• People diagnosed with Covid-19 in the previous six months were more likely to develop depression, dementia, psychosis and stroke, researchers found. A third of those with a previous Covid infection went on to develop or have a relapse of a psychological or neurological condition. But those admitted to hospital or in intensive care had an even higher risk. This is likely to be down to both the effects of stress, and the virus having a direct impact on the brain.


January 2021


December 2020


November 2020

  • Many COVID-19 survivors are likely to be at greater risk of developing mental illness, psychiatrists claimed, after a large study found 20% of those infected with the coronavirus are diagnosed with a psychiatric disorder within 90 days. Anxiety, depression and insomnia were most common among recovered COVID-19 patients in the study who developed mental health problems. The researchers from Oxford University also found significantly higher risks of dementia.


October 2020


July 2020


June 2020


May 2020

  • Big Think pointed to a​​​​n online survey that compared the impact of dating habits on the mental health of people who use swipe-based dating apps and those who don't. 20 percent of participants who use swipe-based dating apps reported a significantly higher level of psychological distress compared to those who didn't. 19 percent of current users reported more depressive symptoms as a result of swipe-based dating app use, compared to 9 percent of the people surveyed who did not use a dating app.


December 2019


September 2019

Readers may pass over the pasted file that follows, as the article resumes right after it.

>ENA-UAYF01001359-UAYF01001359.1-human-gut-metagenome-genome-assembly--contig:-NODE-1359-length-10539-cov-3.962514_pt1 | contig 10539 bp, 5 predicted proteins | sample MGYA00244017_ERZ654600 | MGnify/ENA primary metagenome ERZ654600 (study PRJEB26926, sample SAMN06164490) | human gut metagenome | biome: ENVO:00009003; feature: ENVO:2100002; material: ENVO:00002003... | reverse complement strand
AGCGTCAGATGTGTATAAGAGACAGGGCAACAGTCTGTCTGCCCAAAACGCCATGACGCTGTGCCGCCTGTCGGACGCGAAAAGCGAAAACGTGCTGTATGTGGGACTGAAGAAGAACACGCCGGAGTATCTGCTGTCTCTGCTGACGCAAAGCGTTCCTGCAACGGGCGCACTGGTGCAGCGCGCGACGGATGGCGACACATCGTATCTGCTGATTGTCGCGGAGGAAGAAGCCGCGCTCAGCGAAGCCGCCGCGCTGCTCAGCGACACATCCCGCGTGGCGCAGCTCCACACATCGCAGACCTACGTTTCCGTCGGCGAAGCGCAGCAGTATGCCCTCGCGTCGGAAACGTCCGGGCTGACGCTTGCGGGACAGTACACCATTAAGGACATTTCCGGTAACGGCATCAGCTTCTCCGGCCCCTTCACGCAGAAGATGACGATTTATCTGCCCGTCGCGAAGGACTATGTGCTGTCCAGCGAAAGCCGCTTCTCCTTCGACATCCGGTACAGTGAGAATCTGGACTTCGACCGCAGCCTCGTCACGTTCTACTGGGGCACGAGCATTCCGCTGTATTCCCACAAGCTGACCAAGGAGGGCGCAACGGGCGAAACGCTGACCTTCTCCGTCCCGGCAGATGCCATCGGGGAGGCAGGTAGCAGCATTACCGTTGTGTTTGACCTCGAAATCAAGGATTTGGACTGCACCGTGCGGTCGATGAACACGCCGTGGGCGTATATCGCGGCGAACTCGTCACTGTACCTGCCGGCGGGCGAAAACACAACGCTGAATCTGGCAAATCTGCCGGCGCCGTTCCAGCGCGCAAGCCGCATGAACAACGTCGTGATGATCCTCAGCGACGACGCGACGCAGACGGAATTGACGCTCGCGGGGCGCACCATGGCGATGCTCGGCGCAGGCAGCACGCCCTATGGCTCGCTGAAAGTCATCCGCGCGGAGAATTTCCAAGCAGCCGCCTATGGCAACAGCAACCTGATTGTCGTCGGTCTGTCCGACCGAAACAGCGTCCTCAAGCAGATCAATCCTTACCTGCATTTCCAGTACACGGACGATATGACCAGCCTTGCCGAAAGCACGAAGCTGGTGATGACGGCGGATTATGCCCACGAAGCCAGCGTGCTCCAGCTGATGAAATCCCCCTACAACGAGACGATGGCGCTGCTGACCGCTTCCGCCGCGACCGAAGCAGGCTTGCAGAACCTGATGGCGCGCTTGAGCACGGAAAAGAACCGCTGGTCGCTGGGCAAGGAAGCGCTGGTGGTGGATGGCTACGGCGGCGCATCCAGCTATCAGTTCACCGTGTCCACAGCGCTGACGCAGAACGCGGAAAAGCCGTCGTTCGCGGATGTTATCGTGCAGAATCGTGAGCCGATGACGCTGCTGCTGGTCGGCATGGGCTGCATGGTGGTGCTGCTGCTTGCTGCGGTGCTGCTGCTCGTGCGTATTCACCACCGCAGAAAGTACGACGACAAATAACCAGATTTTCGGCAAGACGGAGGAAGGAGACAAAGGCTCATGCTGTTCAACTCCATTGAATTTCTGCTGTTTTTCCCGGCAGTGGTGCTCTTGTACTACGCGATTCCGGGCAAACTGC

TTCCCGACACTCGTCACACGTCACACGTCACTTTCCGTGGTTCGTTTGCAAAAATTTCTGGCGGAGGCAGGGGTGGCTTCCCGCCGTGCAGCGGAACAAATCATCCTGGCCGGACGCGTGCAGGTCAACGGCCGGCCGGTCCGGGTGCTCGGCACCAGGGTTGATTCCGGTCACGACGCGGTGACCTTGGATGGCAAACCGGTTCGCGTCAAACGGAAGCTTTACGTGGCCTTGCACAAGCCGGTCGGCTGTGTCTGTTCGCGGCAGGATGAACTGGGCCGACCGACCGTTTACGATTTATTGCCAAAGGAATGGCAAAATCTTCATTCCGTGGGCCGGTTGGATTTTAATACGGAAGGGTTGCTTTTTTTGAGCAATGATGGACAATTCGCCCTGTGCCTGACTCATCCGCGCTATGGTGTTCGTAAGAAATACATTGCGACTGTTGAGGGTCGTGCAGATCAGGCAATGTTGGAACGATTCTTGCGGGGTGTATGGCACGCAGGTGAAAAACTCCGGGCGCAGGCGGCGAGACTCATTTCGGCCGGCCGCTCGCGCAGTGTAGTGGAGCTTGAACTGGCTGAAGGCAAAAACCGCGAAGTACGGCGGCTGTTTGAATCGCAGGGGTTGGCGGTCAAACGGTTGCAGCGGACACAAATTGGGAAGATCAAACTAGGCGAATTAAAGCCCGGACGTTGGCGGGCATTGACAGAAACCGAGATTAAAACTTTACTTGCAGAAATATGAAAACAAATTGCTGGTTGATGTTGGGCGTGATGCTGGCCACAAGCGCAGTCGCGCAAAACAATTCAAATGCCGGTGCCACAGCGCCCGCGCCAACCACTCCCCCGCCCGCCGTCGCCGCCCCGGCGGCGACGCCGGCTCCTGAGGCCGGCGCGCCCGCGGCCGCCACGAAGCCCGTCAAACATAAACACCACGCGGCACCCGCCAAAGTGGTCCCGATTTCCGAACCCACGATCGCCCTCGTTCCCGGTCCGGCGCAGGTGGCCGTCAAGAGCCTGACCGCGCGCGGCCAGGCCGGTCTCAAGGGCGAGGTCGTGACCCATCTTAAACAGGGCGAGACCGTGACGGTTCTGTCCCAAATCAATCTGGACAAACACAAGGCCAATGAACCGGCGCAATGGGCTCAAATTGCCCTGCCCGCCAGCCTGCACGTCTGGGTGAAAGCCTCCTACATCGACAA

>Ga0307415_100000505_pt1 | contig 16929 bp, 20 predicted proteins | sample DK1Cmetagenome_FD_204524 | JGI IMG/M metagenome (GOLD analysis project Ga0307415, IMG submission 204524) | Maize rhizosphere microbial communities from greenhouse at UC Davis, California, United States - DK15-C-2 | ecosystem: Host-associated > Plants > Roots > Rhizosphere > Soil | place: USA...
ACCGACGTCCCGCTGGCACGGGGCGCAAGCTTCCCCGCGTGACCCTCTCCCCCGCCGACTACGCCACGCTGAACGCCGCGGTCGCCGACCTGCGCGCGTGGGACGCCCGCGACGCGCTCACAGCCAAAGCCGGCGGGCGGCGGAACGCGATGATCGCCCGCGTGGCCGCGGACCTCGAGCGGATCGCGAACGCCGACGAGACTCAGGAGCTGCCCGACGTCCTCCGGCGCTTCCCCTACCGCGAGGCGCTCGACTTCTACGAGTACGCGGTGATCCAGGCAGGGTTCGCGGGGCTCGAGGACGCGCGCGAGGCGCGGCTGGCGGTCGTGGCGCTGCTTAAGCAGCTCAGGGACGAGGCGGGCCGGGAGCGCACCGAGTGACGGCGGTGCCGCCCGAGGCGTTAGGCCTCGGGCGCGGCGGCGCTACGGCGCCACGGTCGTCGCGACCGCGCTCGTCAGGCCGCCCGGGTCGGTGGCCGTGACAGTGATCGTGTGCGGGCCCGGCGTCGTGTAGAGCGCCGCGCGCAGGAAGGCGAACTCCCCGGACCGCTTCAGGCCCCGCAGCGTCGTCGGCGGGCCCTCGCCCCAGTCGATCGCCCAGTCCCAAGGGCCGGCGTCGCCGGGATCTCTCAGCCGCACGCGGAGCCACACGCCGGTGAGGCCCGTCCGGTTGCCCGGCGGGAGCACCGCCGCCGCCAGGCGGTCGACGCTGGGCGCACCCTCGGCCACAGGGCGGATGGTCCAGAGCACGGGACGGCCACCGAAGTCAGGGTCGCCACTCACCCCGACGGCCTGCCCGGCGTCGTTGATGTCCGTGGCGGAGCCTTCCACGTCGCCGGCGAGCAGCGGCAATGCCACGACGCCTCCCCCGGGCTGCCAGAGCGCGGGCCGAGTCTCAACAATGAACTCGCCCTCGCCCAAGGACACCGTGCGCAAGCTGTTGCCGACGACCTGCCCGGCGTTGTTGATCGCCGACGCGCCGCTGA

• study found that six times more young people in England (aged four to 24) have psychological problems today than a generation ago, in 1995. Budget cuts to social work, youth services, the NHS and state schools over the last decade mean that many young people experiencing problems do not get any help at all before they reach university, where they meet a new set of challenges.


May 2019

  • It turns out that it's not the richest countries that suffer from the highest rates of depression, but the most violent, the poorest and the most unequal ones. The data comes from the study"Burden of depressive disorders (by Ferrari et al.), published in PLoS Medicine in 2013. The study showed that just over 4% of the world's population was clinically depressed at that time - but that rate varies greatly per country. For example, Afghanistan's abnormally high rate of depression shows - unsurprisingly - that decades of armed conflict and economic misery can have a devastating effect on the mental health of a population.
  • A Quartz analysis showed that mentions of “depression” and “anxiety” have increased in pop and hip-hop songs, while use of the word “peace” has declined.


February 2019

  • A Pew survey found that anxiety and depression were now the biggest concerns for US teens, with 70% of respondents considering both to be a “major problem.”


December 2018


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August 2018


July 2018